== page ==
Ellevate Network San Diego organized a session on navigating your career and personal goals with Certified Business Improvement Strategist Marliese Bartz at FemX Quarters in Mission Hills.
The workshop covered how to:
- Identify your personal and professional goals
- Determine how to prioritize your goals
- Uncover the meaning behind the goals you have set
- Learn the process of navigating and completing your goals
Marliese explained this talk was not going to be “death by Powerpoint,” and we were actually going to be getting up and walking around and writing on giant pieces of paper on the wall, using markers and sticky notes. “That’s all you need to truly apply these concepts. And that’s kind of the beauty, it is in this simplicity. That’s what I like to teach people,” she said.
Marliese had a corporate job in the past, then she and her husband were laid off on the same day from their corporate jobs in 2011. At that time, her daughter was a toddler. They had offered both partners either new roles or packages. What they decided to do as a family was he would take the role and stay, she would take the package and reinvent herself.
“So I stayed home with my daughter for a while. I had been wanting to do something different. I decided that I was going to just try to go be a consultant. If it didn’t work, okay, I’ll go back and get a job. My story started with one client. I worked for her one day a week. My daughter had a playdate one day a week with my best friend’s little daughter who was running a daycare in her house. I worked one day a week for a year and a half until my daughter went to kindergarten. And then I had a mentor who challenged me and said, you really need to start your business. I was gonna go to school, but they said I need to launch my business. So I did. That was nine years ago now. Since then, I’ve evolved a lot as a consultant. But what I love to do is this more tactile mode, it is what I call sticky note strategy. I’m gonna teach you a little bit of it today. And it’s really the genesis of the Lean and Six Sigma concepts and I bring them down into a method that people can use and really feel like they’re accomplishing something in a more tactile, real way. And of course, I use the same concepts for really big projects, too. Trying to help people kind of problem solve in their own way,” Marliese said.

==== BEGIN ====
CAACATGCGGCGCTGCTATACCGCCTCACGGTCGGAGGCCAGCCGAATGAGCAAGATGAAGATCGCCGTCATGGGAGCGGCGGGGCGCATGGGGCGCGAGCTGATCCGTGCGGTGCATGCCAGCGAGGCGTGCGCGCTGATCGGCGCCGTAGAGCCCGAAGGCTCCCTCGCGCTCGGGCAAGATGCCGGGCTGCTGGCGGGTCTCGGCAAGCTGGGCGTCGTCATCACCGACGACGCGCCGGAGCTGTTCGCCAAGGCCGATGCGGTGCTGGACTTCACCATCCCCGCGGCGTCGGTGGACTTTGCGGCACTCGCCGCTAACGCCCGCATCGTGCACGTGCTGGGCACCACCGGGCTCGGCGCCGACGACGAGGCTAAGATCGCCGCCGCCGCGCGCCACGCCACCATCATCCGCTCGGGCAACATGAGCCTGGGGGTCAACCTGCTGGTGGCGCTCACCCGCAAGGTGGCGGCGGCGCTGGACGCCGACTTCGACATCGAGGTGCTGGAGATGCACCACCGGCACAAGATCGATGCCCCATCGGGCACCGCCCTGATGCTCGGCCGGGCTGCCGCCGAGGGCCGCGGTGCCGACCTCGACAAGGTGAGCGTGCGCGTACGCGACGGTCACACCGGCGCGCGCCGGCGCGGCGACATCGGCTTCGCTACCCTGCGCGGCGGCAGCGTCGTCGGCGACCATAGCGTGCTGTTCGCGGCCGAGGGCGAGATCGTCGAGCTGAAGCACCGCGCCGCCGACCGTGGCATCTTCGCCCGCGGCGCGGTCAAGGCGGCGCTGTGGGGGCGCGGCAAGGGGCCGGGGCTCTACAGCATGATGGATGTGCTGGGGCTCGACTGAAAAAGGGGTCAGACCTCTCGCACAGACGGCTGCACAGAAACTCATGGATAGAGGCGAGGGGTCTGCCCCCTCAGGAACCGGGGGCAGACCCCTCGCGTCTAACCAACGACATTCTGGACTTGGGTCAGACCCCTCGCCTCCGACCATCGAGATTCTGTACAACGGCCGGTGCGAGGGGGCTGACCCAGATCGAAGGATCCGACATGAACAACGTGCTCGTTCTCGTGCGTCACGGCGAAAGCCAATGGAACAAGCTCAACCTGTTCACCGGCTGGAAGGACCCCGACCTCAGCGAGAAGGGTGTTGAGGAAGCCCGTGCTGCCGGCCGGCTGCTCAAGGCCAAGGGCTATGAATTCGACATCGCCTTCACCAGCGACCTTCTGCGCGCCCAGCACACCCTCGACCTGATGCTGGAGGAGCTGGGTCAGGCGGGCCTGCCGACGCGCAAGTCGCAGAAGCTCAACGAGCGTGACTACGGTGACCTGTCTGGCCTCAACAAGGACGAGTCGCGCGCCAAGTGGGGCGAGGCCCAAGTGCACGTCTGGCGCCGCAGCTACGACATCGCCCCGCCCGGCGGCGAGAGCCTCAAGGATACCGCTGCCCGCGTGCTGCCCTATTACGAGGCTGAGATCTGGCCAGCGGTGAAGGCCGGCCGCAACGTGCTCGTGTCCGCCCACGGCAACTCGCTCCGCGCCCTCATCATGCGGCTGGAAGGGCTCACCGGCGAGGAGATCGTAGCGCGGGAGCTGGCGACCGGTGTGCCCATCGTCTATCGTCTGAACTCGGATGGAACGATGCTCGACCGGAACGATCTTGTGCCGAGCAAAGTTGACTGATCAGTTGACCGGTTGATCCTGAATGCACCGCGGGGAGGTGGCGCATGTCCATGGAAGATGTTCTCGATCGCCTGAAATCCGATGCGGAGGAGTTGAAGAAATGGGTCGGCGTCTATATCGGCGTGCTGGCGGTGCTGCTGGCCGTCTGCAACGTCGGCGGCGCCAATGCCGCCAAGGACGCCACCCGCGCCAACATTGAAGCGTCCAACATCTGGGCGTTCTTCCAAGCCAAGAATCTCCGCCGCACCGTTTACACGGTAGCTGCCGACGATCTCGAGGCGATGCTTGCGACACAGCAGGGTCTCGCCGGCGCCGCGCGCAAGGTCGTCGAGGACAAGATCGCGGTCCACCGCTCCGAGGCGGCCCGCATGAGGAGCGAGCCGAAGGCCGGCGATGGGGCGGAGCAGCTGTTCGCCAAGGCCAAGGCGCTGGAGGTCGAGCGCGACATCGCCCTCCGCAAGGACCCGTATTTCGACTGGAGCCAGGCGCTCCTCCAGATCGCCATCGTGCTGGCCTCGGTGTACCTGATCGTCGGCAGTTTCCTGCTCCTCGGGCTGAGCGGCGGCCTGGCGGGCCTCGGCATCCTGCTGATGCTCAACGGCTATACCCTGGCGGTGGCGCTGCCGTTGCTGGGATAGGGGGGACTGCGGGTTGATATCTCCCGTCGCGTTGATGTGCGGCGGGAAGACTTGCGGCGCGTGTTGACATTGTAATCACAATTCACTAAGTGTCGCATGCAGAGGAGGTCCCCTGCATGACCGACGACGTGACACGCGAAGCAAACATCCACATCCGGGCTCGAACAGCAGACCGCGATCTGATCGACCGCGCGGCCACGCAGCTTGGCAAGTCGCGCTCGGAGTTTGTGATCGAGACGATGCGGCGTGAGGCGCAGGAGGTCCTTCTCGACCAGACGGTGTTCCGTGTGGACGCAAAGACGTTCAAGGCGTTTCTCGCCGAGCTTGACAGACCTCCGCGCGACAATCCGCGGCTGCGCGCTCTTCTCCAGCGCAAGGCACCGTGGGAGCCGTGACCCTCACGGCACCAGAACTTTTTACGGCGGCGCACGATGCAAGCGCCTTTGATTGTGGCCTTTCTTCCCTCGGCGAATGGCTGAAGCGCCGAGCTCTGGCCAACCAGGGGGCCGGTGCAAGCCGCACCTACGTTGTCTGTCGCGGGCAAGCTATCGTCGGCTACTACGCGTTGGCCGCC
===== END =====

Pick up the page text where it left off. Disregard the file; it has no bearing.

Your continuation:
Lean and Six Sigma
“So you understand where my thought process comes from, Lean and Six Sigma are actually two separate toolsets. Some practitioners are lean practitioners, and some are six sigma, and then some like me that use both together. I also use agile. I bring in a lot of different modalities. That’s the cool thing about being a consultant is you can do whatever you need to to make the client happy. But the core really is Lean and Six Sigma.
The premise behind Lean is that you’re trying to make it simple or take out waste things that don’t add value to the client, or to you or to your employees, or to you as a human being. You’re trying to change anything else that doesn’t have value. And that makes it more simple and reduces waste.
The core concept of Six Sigma is you want something to be perfect every time or you want someone to have the same experience every single time. So if you think about walking into a Starbucks anywhere, the experience is fairly similar, everywhere you go. So that’s really a Six Sigma concept, it is meeting that customer experience and reducing what we call variation. It’s the same every time whether it’s a service that you’re providing, whether it’s a product, it could be just about anything,” Marliese said.
Three things we started and talked about, with the caveat that we weren’t going to finish all three. Marliese had the goal to explain all three, get us started, come around and help anyone stuck, then we could finish the rest at home. With a client, this would be a 3-hour consult so it had to be condensed into this one-hour event.
Account Balanced Scorecard
A balanced scorecard is a business school concept that corporate uses, the idea is that we want you to be thinking about the different aspects of whatever you’re considering. “So this could be a business, this could be your career, this could be something going on in your personal life, it could be a career change, there’s a lot of different things that you can apply this to. But the concept of the balanced scorecard is that you’re looking at different modalities or different aspects, so that you’re not just focused on ‘I have to make this much money, or it has to be in this industry.’ You’re trying to open your horizons and look at it in a balanced way. For corporate they say, how’s our revenue, how their customer service, whatever those modalities are for them. Depending on what your problem is that you want to try and work on today, we’ll talk about what these quadrants would mean. They might change for you depending on what you’re trying to solve. But these are some common ones that I usually recommend,” she said.